The third way of creating virtue is by developing a liking for good qualities and for those who have them. We remind ourselves to thank and praise those who teach us correctly about the true nature of reality and to appreciate and praise those who possess good qualities. When we hear others speak well of them, we should add our own praise without envy. Through this we can create as much virtue as those who possess the praiseworthy qualities. Training ourselves to rejoice in others’ admirable accomplishments and abilities is an essential Bodhisattva activity.

1000-Armed ChenresigThe divine (Sambhogakāya) form of the 1000-Armed Chenresig (Avalokiteśvara), who is seen as the embodiment of all the infinite Buddhas’ compassionate wisdom.

The fourth source of virtue is patience. When we are harmed, two approaches are helpful. One is to think that through our own past actions we have set ourselves up as the target for this harm. Our present experience is the fruition of those actions. The other approach is to remember that the person who is inflicting the harm is dominated by the demon of disturbing emotions and is out of control. These emotions are not an integral part of their nature but something that temporarily overwhelms them and from which they can become free. For Bodhisattvas neither anger nor the wish for revenge are acceptable responses. On the contrary, they respond with love and the compassionate wish to help those who are harmful to throw off the burden of these disturbing emotions. Even if we are not yet Bodhisattvas, thinking in these ways can help us to remain calm in potentially explosive situations.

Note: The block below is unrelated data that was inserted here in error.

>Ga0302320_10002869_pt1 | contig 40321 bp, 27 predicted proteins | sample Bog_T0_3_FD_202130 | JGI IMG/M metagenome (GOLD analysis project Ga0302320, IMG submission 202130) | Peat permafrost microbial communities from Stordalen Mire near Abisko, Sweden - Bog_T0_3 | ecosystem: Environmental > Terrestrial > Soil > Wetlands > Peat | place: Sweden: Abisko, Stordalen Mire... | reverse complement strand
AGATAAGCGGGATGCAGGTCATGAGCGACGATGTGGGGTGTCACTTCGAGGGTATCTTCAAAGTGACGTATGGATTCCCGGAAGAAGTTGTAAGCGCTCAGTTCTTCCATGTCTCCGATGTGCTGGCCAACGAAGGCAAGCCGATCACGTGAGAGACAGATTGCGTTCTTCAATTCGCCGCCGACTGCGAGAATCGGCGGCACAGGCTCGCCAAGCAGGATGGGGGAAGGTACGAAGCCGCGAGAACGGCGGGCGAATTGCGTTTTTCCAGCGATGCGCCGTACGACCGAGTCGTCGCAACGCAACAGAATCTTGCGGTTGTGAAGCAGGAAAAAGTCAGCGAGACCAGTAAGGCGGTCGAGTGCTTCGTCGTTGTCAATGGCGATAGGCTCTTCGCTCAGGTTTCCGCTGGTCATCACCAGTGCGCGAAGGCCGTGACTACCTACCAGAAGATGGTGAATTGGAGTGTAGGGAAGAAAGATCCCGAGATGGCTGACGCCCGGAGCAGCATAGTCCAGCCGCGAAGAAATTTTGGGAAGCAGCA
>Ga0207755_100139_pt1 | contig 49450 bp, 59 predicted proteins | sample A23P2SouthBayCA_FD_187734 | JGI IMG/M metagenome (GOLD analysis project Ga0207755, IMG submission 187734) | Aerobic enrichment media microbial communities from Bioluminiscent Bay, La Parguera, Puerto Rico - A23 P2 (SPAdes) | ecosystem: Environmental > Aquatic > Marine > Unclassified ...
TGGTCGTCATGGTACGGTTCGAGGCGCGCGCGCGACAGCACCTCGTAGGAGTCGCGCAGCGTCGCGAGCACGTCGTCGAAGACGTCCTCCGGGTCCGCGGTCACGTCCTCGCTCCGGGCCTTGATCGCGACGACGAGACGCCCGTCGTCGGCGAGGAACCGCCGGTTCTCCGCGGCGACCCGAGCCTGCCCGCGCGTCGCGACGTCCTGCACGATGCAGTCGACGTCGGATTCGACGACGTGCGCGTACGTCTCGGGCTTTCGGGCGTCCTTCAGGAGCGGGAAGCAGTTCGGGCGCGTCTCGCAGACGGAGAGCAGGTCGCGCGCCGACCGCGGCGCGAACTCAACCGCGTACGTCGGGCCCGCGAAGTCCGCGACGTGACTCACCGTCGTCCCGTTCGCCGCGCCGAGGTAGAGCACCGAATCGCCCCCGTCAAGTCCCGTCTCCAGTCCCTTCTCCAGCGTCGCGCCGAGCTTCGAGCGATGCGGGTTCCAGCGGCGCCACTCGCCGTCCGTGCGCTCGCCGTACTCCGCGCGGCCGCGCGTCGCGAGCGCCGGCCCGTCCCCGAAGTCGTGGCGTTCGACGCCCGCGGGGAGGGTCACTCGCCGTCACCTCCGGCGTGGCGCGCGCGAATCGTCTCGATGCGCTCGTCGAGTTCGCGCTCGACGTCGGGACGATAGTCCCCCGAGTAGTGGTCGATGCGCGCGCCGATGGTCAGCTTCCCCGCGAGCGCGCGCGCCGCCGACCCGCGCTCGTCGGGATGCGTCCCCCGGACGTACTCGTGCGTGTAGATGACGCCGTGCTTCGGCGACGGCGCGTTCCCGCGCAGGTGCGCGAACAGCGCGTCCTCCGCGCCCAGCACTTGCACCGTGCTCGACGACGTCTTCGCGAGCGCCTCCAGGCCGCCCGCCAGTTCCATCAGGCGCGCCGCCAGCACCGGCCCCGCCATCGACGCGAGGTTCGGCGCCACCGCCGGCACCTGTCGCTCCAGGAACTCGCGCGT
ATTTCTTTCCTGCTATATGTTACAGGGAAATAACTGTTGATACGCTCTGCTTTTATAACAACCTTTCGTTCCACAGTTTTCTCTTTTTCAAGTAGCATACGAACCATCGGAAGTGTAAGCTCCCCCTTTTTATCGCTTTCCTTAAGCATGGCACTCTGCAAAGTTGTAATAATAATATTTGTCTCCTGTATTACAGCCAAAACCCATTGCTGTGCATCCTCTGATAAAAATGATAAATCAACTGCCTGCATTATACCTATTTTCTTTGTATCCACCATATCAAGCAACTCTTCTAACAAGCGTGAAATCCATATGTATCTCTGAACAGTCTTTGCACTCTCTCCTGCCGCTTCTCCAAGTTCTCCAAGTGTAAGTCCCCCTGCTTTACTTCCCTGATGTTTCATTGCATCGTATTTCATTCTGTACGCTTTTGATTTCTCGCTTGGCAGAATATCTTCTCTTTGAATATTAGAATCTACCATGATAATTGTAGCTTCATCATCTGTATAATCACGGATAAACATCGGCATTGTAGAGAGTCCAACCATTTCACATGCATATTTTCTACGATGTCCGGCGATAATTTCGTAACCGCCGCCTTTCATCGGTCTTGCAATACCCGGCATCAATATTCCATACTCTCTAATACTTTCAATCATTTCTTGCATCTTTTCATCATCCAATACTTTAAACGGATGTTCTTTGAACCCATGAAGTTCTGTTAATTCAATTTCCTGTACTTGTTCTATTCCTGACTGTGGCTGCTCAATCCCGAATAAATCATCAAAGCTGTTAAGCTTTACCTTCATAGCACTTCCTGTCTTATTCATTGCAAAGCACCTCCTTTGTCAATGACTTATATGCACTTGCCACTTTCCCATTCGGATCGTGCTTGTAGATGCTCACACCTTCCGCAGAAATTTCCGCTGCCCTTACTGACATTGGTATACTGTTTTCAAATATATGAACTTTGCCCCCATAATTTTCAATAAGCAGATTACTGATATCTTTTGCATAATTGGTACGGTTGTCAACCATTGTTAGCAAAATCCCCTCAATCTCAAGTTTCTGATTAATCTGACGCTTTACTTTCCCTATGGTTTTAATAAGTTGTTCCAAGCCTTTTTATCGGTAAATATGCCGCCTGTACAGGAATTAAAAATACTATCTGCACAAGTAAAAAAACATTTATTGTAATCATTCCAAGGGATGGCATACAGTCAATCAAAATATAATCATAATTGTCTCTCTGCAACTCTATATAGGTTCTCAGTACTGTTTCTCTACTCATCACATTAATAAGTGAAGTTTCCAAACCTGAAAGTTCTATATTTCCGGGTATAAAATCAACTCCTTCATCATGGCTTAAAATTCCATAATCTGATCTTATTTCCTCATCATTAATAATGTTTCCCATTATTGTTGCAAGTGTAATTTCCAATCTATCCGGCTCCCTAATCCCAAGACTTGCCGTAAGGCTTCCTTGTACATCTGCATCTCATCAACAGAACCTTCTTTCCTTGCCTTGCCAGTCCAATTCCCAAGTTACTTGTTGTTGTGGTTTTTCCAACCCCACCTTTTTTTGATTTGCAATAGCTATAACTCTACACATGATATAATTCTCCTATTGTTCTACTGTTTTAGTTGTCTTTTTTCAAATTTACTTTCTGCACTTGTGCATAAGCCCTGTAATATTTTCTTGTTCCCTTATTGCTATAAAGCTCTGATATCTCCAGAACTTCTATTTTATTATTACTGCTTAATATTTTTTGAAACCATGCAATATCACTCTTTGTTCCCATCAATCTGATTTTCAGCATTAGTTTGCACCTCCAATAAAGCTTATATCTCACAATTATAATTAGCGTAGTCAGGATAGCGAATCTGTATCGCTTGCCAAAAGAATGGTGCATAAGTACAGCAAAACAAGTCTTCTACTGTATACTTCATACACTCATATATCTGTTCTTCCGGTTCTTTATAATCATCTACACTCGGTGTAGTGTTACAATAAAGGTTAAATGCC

Prayers of dedication and aspiration are the fifth source of virtue.¹² We dedicate the merit from our physical, verbal and mental actions to our own enlightenment for the sake of others, to their peace, prosperity and happiness, and ultimately to their highest enlightenment. In this way we share our merit with them and the virtue we create will not end until they have all attained enlightenment themselves. We can steer the virtue in whatever direction we choose. Excellent prayers of aspiration may be found in the Sutra of the Ten Stages and in the King of Prayers.¹³

The sixth way to create merit is by making material offerings and offerings of our practice to the Three Jewels. There is never any shortage of things to offer, but what is lacking is our faith and willingness. We can offer the unowned natural beauty of rivers, lakes, forests, mountains, wild flowers and the sea as well as the creations of our imagination, but if we are in a position to make material offerings, we should not be too miserly to do so.

It is said that the offerings must “not be bad,” meaning they should not have been acquired dishonestly nor should they be made with any ulterior motive. They should be “extensive,” which means they should be generous and not niggardly, and the state of mind with which they are made should encompass the good of all sentient beings.